New Year’s up and runnin’, sun turned this land into a furnace,
The heat continue slayin’, under the shade still feel like I’m fryin’,
Another meeting with the doc looms large, pleased to have come this far, Another milestone could be ‘round the corner,
Hoping to be off these meds sooner rather than later.
Warning: This post contains some shitty references and stronger-than-usual coarse language
The Christmas ornaments were eventually boxed up and stored once more and the New Year festivities drew to a close. Much of the early days of the year were spent sweating like a pig, painting the ceilings of the living room and kitchen and celebrating my father’s birthday – in that order although the sweating was a never-ending cycle rather than an isolated activity. January was the peak of the Australian summer and boy, did it deliver. Painting the ceiling in that heat and humidity was a trip, I found myself having to constantly wipe my forehead and eyes in between coating the ceiling with fresh paint. I also took quick breaks once in a while to allow my neck to relax as staring upwards for long periods of time could lead to some rather gnarly head and neck pain and I can only imagine how Michaelangelo must’ve felt while painting the ceiling of the Sistine Chapel.
The project took up almost the entire day, beginning with collecting the paint and necessary equipment from the tool shed in the backyard, moving the furniture around, laying down the drop sheets, mixing the paint, carrying out the project and then finally re-arranging and packing everything away hours later. Strategically laying down those drop sheets in order to spare the wooden floor below from any drops of paint in addition to moving and covering furniture was probably the most excruciating aspect of the task at hand. Every inch of that dark brown wooden floor had to be protected from any drop of that white ceiling paint as my mother would have blown a gasket if any drops made contact with that wood.
But in the end, the sweat and sore neck, shoulders and back were worth it as the ceiling shone a nice, bright white as though brand new once more. It was a day well spent.
Aside from sweating like a child nervously waiting to confess their sins to their parents and giving the ceiling a much-needed make-over, the family and I also celebrated my father’s birthday. A naturally laid-back man, he was content to spend the day with the family for a rather hearty pizza party at my sister’s apartment rather than go buck wild and paint the city red, not that he was ever the party like a rock star type in his youth. Mind you, Dominos and Pizza Hut didn’t get a cent from us as my awesome and amazing sister made two different pizzas from scratch and we as a family damn near ate ourselves into food coma for the next few hours. We spent the entire afternoon in one space but it was time well spent.
It was back to business a week later, though.
Once the sixteenth of January rolled around it was back to the matter of my health and ongoing recovery from Ulcerative Colitis. I had a meeting with Dr. B scheduled for the following week and he had requested that I submit a stool sample and undergo another blood test one week prior in order to get a better idea of the state of my health and bowel functions. The significance of this meeting could not be understated – positive results could see a further reduction in my Imuran and Mezavant dosages and my birthday was also during the following week so I was looking forward to an early birthday gift from one of the good doctors that had played a major role in helping me conquer this damn disease.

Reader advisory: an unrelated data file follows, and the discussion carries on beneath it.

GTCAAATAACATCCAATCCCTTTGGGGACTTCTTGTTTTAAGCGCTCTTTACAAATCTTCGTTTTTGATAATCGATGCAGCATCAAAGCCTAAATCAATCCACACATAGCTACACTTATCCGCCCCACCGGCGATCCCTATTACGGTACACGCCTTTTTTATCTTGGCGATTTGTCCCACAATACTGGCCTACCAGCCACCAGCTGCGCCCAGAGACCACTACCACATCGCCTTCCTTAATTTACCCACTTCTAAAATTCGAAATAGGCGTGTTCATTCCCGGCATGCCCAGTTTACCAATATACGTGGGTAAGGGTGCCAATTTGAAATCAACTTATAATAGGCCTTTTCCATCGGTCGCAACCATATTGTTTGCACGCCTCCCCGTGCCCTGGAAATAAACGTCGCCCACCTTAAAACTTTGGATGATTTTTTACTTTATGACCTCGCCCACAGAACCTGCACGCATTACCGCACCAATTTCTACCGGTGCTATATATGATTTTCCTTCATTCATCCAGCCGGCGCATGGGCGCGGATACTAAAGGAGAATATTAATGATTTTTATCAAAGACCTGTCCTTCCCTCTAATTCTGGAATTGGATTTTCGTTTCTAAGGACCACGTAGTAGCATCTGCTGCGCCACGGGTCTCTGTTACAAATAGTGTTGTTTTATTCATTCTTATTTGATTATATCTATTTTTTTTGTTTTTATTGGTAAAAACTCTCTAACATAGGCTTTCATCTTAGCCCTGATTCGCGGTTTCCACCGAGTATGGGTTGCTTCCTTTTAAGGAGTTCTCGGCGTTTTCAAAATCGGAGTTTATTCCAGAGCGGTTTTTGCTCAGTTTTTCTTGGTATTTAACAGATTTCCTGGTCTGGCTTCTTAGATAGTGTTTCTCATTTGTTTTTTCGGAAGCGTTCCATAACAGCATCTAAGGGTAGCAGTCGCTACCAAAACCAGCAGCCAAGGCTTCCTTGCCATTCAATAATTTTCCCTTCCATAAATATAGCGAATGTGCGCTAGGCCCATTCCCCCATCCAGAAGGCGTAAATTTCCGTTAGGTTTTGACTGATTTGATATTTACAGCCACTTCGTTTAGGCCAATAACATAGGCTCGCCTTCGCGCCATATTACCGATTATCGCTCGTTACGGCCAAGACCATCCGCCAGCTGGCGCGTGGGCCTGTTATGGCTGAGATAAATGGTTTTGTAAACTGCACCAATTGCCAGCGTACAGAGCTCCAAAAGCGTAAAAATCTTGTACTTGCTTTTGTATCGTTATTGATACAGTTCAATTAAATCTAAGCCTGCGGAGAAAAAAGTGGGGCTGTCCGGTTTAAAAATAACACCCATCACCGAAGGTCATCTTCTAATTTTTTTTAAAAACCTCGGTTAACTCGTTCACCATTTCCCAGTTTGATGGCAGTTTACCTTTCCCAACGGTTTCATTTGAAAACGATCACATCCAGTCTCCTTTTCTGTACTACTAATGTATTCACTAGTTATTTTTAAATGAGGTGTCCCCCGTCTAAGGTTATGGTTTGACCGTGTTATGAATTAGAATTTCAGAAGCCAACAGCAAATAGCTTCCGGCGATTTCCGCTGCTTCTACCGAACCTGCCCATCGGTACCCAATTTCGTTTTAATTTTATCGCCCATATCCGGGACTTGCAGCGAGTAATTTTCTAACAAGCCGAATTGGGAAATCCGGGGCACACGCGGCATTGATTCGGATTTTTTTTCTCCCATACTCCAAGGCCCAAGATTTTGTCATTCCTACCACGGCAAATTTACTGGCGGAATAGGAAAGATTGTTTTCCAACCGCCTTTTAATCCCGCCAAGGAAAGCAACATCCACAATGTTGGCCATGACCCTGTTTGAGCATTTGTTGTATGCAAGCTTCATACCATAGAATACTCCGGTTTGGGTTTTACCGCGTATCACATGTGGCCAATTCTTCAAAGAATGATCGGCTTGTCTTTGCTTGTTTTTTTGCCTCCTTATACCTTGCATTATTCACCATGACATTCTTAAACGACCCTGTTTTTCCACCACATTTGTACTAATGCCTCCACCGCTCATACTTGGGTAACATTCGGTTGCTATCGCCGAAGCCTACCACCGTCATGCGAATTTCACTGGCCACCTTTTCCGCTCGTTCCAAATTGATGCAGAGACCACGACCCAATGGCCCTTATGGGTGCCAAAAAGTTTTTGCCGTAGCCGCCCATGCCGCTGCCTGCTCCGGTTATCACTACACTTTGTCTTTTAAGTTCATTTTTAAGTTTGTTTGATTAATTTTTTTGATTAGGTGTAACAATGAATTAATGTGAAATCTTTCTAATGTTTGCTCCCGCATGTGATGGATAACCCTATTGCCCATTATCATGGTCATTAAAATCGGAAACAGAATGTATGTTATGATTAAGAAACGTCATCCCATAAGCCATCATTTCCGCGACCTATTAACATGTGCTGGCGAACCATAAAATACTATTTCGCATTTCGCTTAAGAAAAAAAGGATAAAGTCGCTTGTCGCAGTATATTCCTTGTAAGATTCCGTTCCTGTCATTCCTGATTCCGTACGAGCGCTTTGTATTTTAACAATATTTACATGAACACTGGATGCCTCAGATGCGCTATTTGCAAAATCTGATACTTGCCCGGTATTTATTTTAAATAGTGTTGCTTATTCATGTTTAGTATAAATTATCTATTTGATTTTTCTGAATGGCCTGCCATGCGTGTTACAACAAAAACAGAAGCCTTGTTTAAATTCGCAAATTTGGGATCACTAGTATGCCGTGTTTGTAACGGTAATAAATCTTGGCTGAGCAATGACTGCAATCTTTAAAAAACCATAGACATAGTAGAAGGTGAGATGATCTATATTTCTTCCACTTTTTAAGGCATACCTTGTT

But first, I had some shit to attend to, literally, as well as another pesky needle in the arm to endure.
And so on the morning of the sixteenth, following another trip to that porcelain throne, I donned on a disposable glove, took a deep breath and…….yeah, I’ll spare you the details. Let’s just say that I went mining for gold and came away with a decent-sized nugget that I placed in the small container provided to me by the pathology clinic located close to home.
For the record there was no blood or abnormalities so eureka for me! Not that I ran down the streets naked to announce the good news like Archimedes did.
My father and I drove to the pathology clinic that was located inside a small shopping center not far from home at around mid-morning. I submitted the container that held the stool sample to one of the receptionists, who in turn took it to the appropriate lab, and my father and I then took our seats in the waiting area, accompanied by a decent number of patients who were intermittently watching the morning news on a television screen behind the front desk. The sweet smell of coffee and donuts wafted through the automatic doors whenever a patient walked in or out due to a small Donut King stand situated not far from the clinic.
I was called in by a nurse after a fifteen minute wait and took a big drink of water before following her into one of the clinics, a rather tight space that, once the doors were closed, would have made a claustrophobic feel uneasy. I took a seat and answered a few questions regarding my contact, address and medical details before the nurse asked me to present my left arm, on which she strapped a tight clamp to raise a vein on the crook of my left elbow. She disappeared into another room for a while before returning with the needle plus a few tubes to place blood samples in.
Oh boy, here we go…….
I braced myself and gritted my teeth as she drove that needle through my arm and drew a few tubes’ worth of blood before placing a band aid over the wound. The nurse neatly packed the tubes away before giving me the green light to leave.
“No strenuous activity for at least two hours,” she instructed, “especially with that left arm.”
“Yes, ma’am,” I nodded, “all good.”
“Have a lovely day.”
“You too. Thanks.”
And that was that. Another jab done, another load of crap submitted. Recovery and monitoring life is fun, ain’t it?
I’d also kept up the blogging throughout this time, still recounting the trials and tribulations of 2018 in addition to churning out stories and poems based on random anecdotes from my childhood and past experiences and some that I conjured up from my imagination. I have a rather good memory when it comes to occurrences in my lifetime and while I can’t say that I lived a life that rivaled that of Forrest Gump’s there were more than a few interesting stories in that enormous storehouse to tell. I had a rather good momentum going, writing whenever I could spare at least half an hour in a day and posting at least one entry per week and giving readers a glimpse of what I can do with words although recalling some of the more brutal months of the year 2018 still made me shudder with discomfort and shame. I didn’t mince any words and kept it raw and honest as I wanted my posts unfiltered and to come straight from the heart.